Signs of this austere agenda were apparent as early as Paths of Glory, in which Kubrick deliberately raised hopes for the three men sentenced to the firing squad. That object lesson in disillusionment would later lead to a dressing-down of 18th century rationality in Barry Lyndon, where orderly ranks of infantry march into withering gunfire. Leaders lose touch with their men in these films, the face of the enemy remains hidden, and the reassuring contact with the human is systematically expunged. In the situation room of Dr.Strangelove, Kubrick assembled a team of cold warriors as “estranged” from the scene of hostility as traditional audiences have been from the sites of real wars. The moment had long been due for the invasion of viewer territory carried out in Full Metal Jacket.
In abrogating prior spectacle/spectator treaties, Full Metal Jacket has adopted a peculiar yet apposite split shape. The partitioning is a very grand nonsense-gesture full of meaning in the same way that nonsense films like Crocodile Dundee – similarly bipartite but hoping thereby to say something, anything – are empty. Kubrick’s literal coup in Full Metal Jacket is a masterstroke, one of those calligraphic slashes that disclose a lifetime of patient study. To awaken the viewer from a career of filmic trance, you can hardly do better than to interrupt the conventions of the engagement, sever the text, expose illusion. The chutzpah of Kubrick’s cut would probably be enough to confirm suspicions of his viewer-mean campaign, but the incursion takes places on a number of fronts, among the most effective the musical and the linguistic/semiological.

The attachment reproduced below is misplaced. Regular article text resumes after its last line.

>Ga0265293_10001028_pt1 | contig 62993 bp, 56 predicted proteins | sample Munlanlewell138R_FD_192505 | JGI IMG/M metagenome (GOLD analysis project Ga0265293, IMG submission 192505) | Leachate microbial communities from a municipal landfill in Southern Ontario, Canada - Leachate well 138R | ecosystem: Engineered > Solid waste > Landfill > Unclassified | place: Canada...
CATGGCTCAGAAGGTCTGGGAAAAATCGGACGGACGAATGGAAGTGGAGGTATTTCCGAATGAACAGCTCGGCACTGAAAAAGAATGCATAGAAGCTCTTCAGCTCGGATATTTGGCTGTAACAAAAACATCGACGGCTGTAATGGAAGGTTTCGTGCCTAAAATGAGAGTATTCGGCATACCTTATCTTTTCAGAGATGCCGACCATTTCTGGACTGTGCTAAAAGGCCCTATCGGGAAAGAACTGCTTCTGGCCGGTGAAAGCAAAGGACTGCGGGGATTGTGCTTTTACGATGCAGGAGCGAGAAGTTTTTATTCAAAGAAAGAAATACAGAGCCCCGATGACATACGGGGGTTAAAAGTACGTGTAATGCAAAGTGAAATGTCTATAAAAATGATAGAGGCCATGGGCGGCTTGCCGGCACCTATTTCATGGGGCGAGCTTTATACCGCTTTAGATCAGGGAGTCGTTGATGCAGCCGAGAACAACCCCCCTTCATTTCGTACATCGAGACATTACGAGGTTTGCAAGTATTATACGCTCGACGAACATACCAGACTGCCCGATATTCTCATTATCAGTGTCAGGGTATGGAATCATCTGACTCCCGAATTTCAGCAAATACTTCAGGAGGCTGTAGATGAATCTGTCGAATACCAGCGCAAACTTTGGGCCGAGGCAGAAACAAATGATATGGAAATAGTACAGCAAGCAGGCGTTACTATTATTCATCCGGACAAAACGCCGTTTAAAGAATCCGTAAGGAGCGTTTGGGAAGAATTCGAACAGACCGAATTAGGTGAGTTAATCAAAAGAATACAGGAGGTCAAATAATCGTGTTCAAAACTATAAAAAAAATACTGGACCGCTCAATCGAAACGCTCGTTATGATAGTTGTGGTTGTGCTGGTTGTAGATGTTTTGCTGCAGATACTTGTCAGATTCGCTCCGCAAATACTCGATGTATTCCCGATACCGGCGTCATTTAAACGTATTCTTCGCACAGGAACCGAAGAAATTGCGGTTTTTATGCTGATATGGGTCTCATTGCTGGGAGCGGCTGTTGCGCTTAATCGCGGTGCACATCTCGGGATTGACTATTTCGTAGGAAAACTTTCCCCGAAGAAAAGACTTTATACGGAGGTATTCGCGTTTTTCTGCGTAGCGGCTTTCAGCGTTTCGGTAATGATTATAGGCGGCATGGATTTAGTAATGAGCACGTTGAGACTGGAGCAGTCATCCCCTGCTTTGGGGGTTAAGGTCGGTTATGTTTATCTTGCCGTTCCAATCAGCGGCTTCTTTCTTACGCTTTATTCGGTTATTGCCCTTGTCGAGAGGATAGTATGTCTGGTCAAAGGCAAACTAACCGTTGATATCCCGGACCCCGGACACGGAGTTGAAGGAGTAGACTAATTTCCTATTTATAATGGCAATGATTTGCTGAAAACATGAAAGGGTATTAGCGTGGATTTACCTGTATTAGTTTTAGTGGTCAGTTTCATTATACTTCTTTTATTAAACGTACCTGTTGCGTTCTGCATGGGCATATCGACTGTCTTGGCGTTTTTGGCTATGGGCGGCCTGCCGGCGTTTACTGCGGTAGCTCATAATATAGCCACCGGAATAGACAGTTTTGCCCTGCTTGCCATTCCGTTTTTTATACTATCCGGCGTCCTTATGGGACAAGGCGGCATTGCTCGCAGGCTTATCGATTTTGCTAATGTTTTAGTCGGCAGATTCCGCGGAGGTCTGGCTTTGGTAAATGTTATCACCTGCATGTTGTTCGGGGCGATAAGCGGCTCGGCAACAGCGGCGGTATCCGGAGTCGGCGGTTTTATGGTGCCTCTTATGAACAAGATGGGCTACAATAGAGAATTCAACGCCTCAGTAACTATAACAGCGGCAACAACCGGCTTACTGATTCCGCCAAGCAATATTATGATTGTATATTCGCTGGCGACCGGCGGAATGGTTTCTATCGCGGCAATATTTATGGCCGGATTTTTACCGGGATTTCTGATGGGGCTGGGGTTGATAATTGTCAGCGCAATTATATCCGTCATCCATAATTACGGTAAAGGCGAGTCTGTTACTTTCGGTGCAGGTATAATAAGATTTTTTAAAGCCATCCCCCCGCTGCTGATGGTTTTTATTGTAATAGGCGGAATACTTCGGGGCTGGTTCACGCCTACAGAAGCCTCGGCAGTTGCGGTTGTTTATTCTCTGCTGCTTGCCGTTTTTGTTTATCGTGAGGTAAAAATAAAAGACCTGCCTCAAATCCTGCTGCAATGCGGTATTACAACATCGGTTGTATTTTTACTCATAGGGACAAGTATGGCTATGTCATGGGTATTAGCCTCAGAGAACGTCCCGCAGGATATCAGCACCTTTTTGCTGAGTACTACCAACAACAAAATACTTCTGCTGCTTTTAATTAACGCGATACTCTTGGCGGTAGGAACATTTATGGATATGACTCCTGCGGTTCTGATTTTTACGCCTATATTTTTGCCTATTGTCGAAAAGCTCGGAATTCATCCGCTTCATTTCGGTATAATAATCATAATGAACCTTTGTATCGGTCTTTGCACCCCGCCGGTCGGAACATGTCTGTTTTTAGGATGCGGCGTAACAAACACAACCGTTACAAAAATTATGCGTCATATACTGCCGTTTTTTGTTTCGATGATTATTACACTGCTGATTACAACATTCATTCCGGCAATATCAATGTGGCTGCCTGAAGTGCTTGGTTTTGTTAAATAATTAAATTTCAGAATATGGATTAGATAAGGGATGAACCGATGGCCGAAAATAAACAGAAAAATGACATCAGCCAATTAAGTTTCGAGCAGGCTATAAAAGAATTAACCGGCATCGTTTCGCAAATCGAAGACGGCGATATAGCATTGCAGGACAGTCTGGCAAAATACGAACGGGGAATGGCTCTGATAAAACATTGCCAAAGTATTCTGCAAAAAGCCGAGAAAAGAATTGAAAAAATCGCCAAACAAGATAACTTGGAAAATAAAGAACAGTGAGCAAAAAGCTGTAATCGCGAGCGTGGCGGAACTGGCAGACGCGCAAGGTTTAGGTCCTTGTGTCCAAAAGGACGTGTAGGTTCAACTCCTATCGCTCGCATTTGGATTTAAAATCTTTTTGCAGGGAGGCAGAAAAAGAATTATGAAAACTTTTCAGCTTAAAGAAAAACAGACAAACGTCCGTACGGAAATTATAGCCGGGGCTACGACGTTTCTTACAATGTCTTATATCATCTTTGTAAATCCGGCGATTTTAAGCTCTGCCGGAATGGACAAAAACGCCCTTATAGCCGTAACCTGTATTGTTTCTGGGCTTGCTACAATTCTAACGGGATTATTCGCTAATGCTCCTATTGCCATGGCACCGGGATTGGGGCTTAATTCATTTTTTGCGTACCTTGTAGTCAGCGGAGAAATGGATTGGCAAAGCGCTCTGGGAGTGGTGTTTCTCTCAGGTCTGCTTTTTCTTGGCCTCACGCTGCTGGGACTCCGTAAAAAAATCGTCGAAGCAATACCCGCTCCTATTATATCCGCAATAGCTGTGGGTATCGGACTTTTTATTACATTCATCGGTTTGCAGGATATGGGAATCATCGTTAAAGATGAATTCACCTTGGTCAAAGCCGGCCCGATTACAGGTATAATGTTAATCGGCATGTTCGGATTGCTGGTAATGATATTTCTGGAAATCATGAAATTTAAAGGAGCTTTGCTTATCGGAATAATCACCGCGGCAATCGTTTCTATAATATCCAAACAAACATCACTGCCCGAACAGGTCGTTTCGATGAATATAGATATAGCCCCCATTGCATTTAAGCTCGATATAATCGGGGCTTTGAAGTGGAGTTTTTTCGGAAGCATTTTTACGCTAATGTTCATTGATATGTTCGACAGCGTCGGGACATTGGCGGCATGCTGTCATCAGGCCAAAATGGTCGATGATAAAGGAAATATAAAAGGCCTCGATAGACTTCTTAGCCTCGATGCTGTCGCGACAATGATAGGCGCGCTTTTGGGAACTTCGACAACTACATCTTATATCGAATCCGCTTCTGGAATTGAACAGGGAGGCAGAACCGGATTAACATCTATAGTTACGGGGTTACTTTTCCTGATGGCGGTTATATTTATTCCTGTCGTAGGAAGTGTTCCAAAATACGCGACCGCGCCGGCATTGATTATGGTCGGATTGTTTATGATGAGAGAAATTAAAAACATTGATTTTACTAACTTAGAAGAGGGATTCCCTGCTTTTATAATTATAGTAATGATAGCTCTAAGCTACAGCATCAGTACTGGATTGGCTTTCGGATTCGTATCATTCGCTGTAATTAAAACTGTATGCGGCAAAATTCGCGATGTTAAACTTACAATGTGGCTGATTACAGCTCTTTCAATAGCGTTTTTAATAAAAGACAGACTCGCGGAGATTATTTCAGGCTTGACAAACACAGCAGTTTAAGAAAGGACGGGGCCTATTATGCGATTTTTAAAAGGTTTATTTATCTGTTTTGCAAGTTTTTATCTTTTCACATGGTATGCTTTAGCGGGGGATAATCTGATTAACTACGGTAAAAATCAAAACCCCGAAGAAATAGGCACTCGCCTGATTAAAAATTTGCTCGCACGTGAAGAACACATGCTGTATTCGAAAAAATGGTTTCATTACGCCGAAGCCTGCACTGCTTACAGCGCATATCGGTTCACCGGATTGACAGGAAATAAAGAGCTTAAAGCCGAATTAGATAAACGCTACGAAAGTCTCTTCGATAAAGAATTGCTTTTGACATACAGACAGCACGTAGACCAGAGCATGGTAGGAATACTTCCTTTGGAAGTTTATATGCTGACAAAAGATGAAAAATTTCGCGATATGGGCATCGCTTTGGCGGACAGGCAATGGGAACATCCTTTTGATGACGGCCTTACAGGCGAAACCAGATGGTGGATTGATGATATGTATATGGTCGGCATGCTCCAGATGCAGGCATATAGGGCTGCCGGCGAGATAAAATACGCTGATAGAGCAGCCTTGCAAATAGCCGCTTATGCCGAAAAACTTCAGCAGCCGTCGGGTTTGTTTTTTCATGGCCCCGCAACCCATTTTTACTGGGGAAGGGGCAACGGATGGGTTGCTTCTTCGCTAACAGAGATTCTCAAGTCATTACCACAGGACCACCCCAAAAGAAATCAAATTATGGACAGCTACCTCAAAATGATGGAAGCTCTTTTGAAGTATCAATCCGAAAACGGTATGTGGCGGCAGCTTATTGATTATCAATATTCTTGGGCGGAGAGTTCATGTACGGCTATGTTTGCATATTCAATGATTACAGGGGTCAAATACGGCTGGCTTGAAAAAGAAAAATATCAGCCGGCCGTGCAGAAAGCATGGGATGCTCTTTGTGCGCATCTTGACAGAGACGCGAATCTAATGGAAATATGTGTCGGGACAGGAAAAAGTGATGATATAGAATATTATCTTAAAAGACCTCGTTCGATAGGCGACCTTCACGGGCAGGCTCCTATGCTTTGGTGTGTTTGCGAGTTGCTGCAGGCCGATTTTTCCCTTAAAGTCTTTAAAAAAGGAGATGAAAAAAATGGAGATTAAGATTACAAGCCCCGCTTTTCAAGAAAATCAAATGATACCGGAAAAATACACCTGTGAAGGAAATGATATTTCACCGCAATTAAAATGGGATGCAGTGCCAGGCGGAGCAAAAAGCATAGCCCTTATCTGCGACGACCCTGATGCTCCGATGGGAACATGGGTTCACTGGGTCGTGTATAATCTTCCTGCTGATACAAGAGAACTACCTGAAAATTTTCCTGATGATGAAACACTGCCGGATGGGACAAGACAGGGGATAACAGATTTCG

A tuneful performance, Full Metal Jacket uses songs to heighten the force of what we see, but not by seeking compatibility or harmony between the two mediums. For one thing, the songs are all wrong, either because they are out of place in Vietnam, or because, even if they are “Vietnam appropriate” by virtue of theme or date, they are handled in such a way as to clash with the mood and meaning of the images they parallel. Any director aware of the rules for Vietnam period-music would not have chosen the songs Kubrick did. The customary accompaniment for this genre – Hendrix, Coltrane, Stones, Animals – is absent. We can be farily sure that these elisions are intended, for Michael Herr had devoted considerable attention to the songs of the Vietnam period in Dispatches. Herr makes clear how musical lyrics became memorable for their epigrammatic appropriateness. Thus, Jimmy Webb’s “Galveston” speaks fleetingly of fear and death, and because the lyrics mesh with the soldiers’ interiority, the remembered phrase attains the status of a token. Filling this musical void in Full Metal Jacket we have maudlin tracks like “Chapel of Love” (played during a visit to a brothel), “Hello, Vietnam,” or the atonal drear of Nancy Sinatra’s “These Boots Are Made for Walkin’.” In a respectful early review, Janet Maslin was quick to notice the effects of this anemic pop-music soundtrack, a background not only remote from the soldiers’ experience but hostile to it as well. The men depicted in Full Metal Jacket would not have been listening to such fare, particularly at the moments when Kubrick deploys it, and yet the listener/viewer is the one who is left to negotiate the audio-visual dissonance.